First, we wanted to understand VAR’s effect on observers’ opinions of the referee in clear-cut situations. In terms of overall decision-making, a referee who made the correct call (defined by the control group) without using VAR was considered more competent. Said otherwise, compared to one-time on-field decisions, VAR use did not leave observers with a more favorable view of the referee.

In ambiguous situations, situations when a referee needs the most assistance, his reputation was negatively impacted if he overturns his decision, regardless of whether he made the correct call.

We then looked at scenarios wherein the decision fell into a gray area and the penalty was not clear-cut. In contrast, the video technology negatively influenced perceptions of the referee when used after a debatable situation. In this case, if the referee used VAR, he was perceived to be less competent. People were also less likely to recommend him for a future assignment. This is surprising, as questionable situations are the ones for which VAR is most likely to be used. However, results suggest that VAR hurts the referee’s reputation when overturning a decision.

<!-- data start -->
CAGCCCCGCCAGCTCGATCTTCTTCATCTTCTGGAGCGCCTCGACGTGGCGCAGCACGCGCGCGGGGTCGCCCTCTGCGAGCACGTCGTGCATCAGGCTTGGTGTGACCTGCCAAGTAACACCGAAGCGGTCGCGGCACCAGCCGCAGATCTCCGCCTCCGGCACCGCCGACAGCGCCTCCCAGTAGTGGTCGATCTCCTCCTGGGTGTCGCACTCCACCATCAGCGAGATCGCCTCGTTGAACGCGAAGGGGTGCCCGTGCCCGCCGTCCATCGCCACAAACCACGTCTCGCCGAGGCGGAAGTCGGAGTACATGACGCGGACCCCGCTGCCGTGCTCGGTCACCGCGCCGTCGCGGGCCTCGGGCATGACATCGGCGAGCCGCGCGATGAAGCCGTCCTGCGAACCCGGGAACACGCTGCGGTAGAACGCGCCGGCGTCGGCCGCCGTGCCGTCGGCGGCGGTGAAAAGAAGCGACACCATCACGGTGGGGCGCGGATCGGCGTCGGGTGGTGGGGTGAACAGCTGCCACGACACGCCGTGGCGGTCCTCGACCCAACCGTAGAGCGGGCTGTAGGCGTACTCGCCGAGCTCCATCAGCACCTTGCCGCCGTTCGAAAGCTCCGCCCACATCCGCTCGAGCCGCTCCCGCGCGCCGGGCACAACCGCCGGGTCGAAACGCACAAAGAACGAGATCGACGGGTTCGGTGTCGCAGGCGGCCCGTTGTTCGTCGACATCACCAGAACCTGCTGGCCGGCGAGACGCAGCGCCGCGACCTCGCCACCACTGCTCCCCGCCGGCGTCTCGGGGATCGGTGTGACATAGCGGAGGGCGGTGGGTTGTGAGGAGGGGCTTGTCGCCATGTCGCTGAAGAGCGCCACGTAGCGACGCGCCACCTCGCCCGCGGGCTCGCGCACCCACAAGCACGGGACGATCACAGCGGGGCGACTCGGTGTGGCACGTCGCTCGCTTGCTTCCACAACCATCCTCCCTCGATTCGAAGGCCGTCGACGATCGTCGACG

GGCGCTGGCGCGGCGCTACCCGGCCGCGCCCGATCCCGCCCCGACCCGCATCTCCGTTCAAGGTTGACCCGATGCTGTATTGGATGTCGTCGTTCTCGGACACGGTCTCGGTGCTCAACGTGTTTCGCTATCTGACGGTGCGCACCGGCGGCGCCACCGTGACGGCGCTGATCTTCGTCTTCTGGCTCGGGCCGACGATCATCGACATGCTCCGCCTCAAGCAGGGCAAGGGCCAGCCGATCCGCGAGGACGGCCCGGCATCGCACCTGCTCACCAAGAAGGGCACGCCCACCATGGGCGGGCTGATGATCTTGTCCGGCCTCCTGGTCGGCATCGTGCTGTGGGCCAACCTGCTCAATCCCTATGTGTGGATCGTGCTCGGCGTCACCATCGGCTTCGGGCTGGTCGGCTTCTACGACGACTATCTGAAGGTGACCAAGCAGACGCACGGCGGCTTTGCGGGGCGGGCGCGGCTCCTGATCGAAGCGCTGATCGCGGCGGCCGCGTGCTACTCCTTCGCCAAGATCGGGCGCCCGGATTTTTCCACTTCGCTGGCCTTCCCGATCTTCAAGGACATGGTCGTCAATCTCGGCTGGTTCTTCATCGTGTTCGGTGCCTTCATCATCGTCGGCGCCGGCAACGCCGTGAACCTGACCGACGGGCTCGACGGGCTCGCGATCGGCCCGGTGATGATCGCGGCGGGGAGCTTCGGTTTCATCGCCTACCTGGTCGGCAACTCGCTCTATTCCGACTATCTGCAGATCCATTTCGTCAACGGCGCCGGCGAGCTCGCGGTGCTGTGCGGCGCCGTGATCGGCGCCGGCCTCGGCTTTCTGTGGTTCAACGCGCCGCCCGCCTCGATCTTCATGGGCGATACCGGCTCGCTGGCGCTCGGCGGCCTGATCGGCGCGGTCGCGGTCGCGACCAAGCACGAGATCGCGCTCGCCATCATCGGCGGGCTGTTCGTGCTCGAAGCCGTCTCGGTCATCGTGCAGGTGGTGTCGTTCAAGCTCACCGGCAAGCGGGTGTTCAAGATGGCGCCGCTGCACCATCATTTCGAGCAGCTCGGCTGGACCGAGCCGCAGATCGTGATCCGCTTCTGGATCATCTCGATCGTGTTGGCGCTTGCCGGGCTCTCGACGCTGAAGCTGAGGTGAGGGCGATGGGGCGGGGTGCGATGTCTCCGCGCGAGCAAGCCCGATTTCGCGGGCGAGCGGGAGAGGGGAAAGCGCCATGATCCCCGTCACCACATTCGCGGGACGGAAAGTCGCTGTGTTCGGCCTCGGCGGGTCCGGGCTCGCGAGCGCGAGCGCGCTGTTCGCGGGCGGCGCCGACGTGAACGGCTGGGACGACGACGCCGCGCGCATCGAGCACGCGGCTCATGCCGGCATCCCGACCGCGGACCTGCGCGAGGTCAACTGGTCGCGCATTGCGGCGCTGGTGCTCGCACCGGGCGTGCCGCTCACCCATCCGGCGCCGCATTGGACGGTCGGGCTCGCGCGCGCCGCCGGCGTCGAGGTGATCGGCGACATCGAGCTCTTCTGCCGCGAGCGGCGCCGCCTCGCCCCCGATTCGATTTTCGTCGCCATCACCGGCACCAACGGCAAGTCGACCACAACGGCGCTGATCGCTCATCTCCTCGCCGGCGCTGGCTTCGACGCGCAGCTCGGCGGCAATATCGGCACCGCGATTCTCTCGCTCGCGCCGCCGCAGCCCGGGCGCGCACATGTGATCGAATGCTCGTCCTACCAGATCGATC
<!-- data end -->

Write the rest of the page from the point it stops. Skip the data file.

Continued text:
Even though it seems that VAR could lead referees to take more risks by calling more penalties even when they are uncertain with the hopes of correcting the call with VAR, actually doing so might not be wise for them. In clear-cut situations, observers’ opinions were negative if the referee made the wrong call on the field, regardless of VAR use. Overturning a wrong decision is better, of course, but opinions were still negative, at least in the short term. Future research should investigate how VAR use impacts referee reputation and credibility over time.

Continue reading the article on Behavioral Scientist.


Dave Nussbaum is the managing editor at the Behavioral Scientist and director of communications at the Behavioral Science & Policy Association. He is also an adjunct associate professor of behavioral science at the Booth School of Business at the University of Chicago. He received his B.A. from Yale University and earned his Ph.D. in social psychology from Stanford University.